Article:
Most people know Pete Giddings from his 29 years of daily forecasts on the San Francisco Bay Area’s KGO-TV. Whether he was working with local charities to help under-privileged children, or forecasting a storm for contractors looking to pour concrete, Pete’s six Emmy Awards are proof positive that he developed a relationship with millions of people.
Pete's weather career began with his service as a Combat Weather Operative in the U.S Air Force from 1959 to 1963. During a period impacted by the tension of the Cuban Missile Crisis, Pete received an award from President John F. Kennedy, recognizing him for outstanding work in the field of meteorology. Pete’s first television job was at WTVT-TV in Tampa, Florida where he worked for five years. After a stop in Nashville, Pete moved to KGO.
Pete joined Reno’s KOLO-TV in January 1999, taking on the challenge of mountain snow storms. For two years, Pete worked with Reno’s #1 station to bring record ratings, and more community outreach efforts.
In 2001, Pete returned to predicting coastal storms in California. For four years, the many agricultural professionals of the Monterey and Salinas depended on Pete’s informative forecasting.
Many of Pete's fans also connected with him through their love of winter sports. Pete began delivering one of the first regional broadcast ski reports in the 1960s. Since then, Pete's coverage of winter sports and conditions throughout Northern California and Nevada gained him a wide-spread following as "Your Snowman."
Originally from New York City, Pete attended the University of Maryland. Pete won a national Emmy Award in 1977 for his work producing an educational program titled, What Makes the Wind Blow. As technology progressed, Pete has carried his science education efforts forward as well. In 1990, the California State Legislature and Congresswoman Nancy Pelosi honored Pete with an official resolution for Weather Fun with Pete Giddings a 20 lesson basic meteorology course for fourth, fifth, and sixth graders. The program ran in more than 200 California schools, where students and teachers alike praised Weather Fun for its format.
A constant throughout Pete’s career has been his passion for educating children about the science of weather - meteorology. Pete has visited thousands of school classrooms and talked to tens of thousands of students about the importance of science. Pete Giddings has always been committed to fighting scientific illiteracy in America's schools. Pete's accolades in educational programming include an Emmy Award for his documentary "What Makes the Wind Blow," and several political resolutions commending his video science course "Weather Fun." In April of 2006, the National Foundation for Education released its Report Card for America, and the results are driving Pete to get involved in education once again. Pete is now working with professionals from the technology and education industries to develop a new basic science course for today’s kids.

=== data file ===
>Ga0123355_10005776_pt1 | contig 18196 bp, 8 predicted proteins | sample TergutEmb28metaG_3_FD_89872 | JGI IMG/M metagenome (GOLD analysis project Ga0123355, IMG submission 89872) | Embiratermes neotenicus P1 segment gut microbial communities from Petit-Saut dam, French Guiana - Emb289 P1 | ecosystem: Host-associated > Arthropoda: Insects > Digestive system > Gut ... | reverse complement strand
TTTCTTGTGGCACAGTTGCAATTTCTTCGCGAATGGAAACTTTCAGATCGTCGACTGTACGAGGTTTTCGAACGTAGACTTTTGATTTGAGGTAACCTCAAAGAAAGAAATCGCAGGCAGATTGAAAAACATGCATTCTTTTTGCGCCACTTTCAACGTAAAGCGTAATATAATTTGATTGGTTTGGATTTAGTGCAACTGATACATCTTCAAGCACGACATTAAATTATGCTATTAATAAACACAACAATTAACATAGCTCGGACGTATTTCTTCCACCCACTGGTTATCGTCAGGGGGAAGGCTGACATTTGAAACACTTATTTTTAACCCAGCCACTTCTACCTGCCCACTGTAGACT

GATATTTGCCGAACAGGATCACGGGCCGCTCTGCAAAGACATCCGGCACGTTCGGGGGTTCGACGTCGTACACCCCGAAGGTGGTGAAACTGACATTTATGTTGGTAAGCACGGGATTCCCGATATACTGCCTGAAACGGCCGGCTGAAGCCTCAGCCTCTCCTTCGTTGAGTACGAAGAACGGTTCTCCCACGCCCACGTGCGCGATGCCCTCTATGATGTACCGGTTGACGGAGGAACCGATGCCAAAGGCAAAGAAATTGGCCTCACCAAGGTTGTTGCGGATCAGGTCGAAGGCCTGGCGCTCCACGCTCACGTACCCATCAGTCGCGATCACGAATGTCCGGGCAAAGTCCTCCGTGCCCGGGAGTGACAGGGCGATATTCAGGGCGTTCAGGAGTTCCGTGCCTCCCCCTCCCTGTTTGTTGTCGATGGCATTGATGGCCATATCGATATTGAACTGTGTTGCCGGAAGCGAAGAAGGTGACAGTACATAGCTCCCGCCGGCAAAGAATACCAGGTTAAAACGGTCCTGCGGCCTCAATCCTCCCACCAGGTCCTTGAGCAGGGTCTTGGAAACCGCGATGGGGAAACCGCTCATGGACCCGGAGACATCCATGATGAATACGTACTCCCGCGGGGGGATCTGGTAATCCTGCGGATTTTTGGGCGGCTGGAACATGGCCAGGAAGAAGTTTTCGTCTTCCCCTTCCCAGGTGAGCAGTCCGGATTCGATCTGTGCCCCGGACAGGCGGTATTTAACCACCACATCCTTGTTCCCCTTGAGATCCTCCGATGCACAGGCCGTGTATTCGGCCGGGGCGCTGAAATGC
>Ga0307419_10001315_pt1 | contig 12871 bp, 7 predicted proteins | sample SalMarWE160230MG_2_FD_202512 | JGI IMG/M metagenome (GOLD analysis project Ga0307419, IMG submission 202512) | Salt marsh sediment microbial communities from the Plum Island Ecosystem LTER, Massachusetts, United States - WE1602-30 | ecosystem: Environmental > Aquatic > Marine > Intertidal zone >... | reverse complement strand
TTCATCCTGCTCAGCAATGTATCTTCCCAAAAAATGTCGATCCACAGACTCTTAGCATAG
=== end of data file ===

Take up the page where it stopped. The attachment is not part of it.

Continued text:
As Global Warming and The Greenhouse Effect become more important environmental and political issues, today’s children will need to understand the science behind them. Pete is committed to keeping young California students competitive in the age of Global Warming. Pete's latest educational project, Green Grades for Kids will be released soon. Through it, Pete will continue his passionate fight against scientific illiteracy in our nation's youth.
While most of Pete’s fans welcome his warm smile and applaud his work within his community, he’s also built up the largest list of weather credentials for any TV meteorologist in the country
American Meteorological Society (AMS)
AMS Certified Consulting Meteorologist (CCM)
AMS Board of Directors of Radio and Television
AMS Board of School and Popular Meteorological Education
Royal Meteorological Society (United Kingdom)
UC Berkeley, Stanford University, Dominican University, and Desert Research Institute
In 1996, Pete was one of 50 meteorologists from around the world to be invited by the Clinton administration to participate in a summit on Climate Change.
In 1990, the AMS honored Pete with the Award for Outstanding Service by a broadcast meteorologist in recognition of his efforts to combat scientific illiteracy among our nation's youth.
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San Francisco, CA